Secrets of the Page: Palimpsests

By Irene O’Daly

On Monday evening (11.02.13) a full house was present at the University Library for an entertaining and fascinating lecture by Will Noel, director of the Schoenberg Institute  and formerly curator of manuscripts at the Walters Art Museum, Baltimore.  Dr. Noel’s lecture, entitled ‘Eureka! The Archimedes Palimpsest’ was an account of the journey taken by a team of researchers, conservators and scientists to bring back to life a lost codex of works by Archimedes contained in an tenth-century volume that had been scraped and overwritten to accommodate a liturgical text in 1229.

Leiftinck Lecture 11/02/13 © Julie Somers

Lieftinck Lecture 11/02/13 © Julie Somers

From the point of view of manuscript preservation, palimpsests are a unique case.  An early case of recycling, a palimpsest is made when the original text is scraped from the parchment and a new text is written in its place.  In this image, dating from the fourteenth century, the process of preparing a manuscript to receive new text can be seen.

Bologna, Biblioteca Universitaria, ms. 1456 (= Sorbelli 963), f. 4r © 2002 Biblioteca Universitaria di Bologna

Bologna, Biblioteca Universitaria, ms. 1456 (= Sorbelli 963), f. 4r ©  Biblioteca Universitaria di Bologna

The heyday of palimpsest production was the seventh to eighth century when (frequently pagan) texts were frequently scraped off parchment to be overwritten with liturgical texts required in the great monastic centres such as Luxeuil, Bobbio and Fleury.  In short, the parchment was seen as more valuable than the texts it contained. However, the original text can sometimes be visible as a ghostly underlayer, depending on the efficacy of the original preparation of the parchment and partly attributable to the acidic nature of some inks which may leave an indelible impression in parchment. In this example, a twelfth-century copy of Cicero’s De Inventione, the text of the coloured initials from the original late Carolingian palimpsest text can be clearly seen.

© British Library MS Harley 2510, f. 3r

© British Library MS Harley 2510, f. 3r

So while this may seem to be a case of wanton destruction of manuscript treasures, ironically palimpsests have, on occasion, served as a means of saving texts. Two famous examples of such serendipity in the Latin classical tradition are worth mentioning.  In 1819, Angelo Mai, prefect of the Vatican Library, unearthed a manuscript (Vat. Lat. 5757) containing Augustine’s Commentary on the Psalms, written in Bobbio in the seventh century.  However, this text had been overwritten on a copy of Cicero’s De Re Publica dating from the late fourth or early fifth century, which was, in fact the only surviving copy of major parts of the text.  In 1853, at the monastery of St Paul in Carinthia, a copy of books 11-15 of Pliny the Elder’s Natural History was uncovered under a text of the commentary of Jerome on Ecclesiastes, written c. 700 (probably at Luxeuil or an associated house). The Pliny, referred to as the Codex Moneus, is one of the best witnesses to this important text.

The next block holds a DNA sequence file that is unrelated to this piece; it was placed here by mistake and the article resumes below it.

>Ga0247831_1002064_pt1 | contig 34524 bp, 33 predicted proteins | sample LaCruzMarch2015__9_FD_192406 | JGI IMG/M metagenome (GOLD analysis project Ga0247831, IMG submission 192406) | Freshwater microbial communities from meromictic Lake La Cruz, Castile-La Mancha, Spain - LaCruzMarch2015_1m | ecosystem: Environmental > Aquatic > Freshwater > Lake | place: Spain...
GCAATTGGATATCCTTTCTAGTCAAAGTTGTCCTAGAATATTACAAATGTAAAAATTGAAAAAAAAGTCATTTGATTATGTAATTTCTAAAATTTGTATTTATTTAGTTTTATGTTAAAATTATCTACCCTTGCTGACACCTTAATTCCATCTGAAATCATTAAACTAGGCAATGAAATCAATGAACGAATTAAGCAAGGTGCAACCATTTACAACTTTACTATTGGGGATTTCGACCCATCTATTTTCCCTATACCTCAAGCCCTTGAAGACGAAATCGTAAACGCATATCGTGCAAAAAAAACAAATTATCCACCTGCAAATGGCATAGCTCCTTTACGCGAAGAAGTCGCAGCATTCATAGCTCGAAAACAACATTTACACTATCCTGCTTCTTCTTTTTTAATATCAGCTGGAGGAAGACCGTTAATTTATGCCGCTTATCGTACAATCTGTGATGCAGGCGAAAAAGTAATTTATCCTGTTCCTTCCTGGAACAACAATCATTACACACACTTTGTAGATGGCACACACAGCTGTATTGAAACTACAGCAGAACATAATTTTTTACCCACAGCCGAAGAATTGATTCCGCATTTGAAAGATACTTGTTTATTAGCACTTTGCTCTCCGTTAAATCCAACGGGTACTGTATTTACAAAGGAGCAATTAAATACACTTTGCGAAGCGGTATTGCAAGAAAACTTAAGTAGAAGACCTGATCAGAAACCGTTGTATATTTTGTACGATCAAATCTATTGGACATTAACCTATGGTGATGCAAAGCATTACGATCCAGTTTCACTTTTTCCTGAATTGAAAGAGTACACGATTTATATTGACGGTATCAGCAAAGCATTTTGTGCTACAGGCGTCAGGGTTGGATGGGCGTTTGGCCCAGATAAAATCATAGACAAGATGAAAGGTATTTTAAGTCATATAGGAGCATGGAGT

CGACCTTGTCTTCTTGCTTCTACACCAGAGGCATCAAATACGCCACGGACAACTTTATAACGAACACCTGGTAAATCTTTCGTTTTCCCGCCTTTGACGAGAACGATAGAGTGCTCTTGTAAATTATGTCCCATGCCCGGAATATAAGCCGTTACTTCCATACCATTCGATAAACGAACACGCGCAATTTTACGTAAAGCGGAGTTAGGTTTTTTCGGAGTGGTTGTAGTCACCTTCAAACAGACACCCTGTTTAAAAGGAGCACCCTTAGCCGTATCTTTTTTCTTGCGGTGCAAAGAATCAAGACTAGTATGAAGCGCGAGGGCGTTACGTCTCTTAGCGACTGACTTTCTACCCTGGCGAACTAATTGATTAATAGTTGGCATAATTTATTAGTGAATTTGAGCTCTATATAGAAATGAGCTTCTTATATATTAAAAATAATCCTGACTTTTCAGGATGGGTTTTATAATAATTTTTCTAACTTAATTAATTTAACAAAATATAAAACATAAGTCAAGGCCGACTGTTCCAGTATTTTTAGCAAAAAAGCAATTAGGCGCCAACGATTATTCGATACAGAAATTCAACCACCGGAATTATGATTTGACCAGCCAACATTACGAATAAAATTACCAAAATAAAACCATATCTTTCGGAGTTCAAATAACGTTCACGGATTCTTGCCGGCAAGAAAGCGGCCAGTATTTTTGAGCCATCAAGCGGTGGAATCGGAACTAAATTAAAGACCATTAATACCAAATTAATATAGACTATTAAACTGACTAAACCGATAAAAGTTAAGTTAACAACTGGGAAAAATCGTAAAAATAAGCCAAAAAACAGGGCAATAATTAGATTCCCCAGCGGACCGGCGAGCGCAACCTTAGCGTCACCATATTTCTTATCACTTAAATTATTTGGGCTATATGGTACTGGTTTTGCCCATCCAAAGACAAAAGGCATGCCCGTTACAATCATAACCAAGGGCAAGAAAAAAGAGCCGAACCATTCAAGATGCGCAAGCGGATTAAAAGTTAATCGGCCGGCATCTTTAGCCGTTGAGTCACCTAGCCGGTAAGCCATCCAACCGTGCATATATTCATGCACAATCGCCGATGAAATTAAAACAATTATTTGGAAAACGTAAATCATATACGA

Vat. Lat. 5757, f. 122. (Plate 39, E. Chatelain, Paléographie des classiques latins 1884-1900)

Vat. Lat. 5757, f. 122. (Plate 39, E. Chatelain, Paléographie des classiques latins 1884-1900)

However, these nineteenth-century milestones of discovery were sometimes made at great cost to the manuscript.  At the time, the principal method for uncovering the palimpsest text was through the use of chemical reagents, such as hydrochloric acid and potassium cyanide.  The application of this solution could make the under-text visible, but frequently resulted in long-term stain damage to the manuscript, rendering it illegible.  The most widespread method of looking at erased or underwritten texts nowadays is the use of UV lamps, which literally help the researcher to consider the manuscript ‘in a new light’.

However, as Will Noel pointed out, in cases like the Archimedes palimpsest, where the manuscript has suffered substantial elemental and circumstantial damage, UV light may not suffice.  In fact, the first researcher to recognise the significance of the text, J.L. Heiberg working in 1906, used a magnifying glass to interpret the palimpsest! The team at the Walters Art Museum used a new range of methods to recover the writings of the Archimedes palimpsest, including multi-spectral imagery and even studied leaves of the manuscript using highly focused x-rays produced by a synchotron.  Their innovative processes, documented on their website (where all the data is available under a Creative Commons license) could potentially serve as a forerunner for future manuscript studies and, indeed, pushes the boundaries of interdisciplinary studies in the humanities and sciences.

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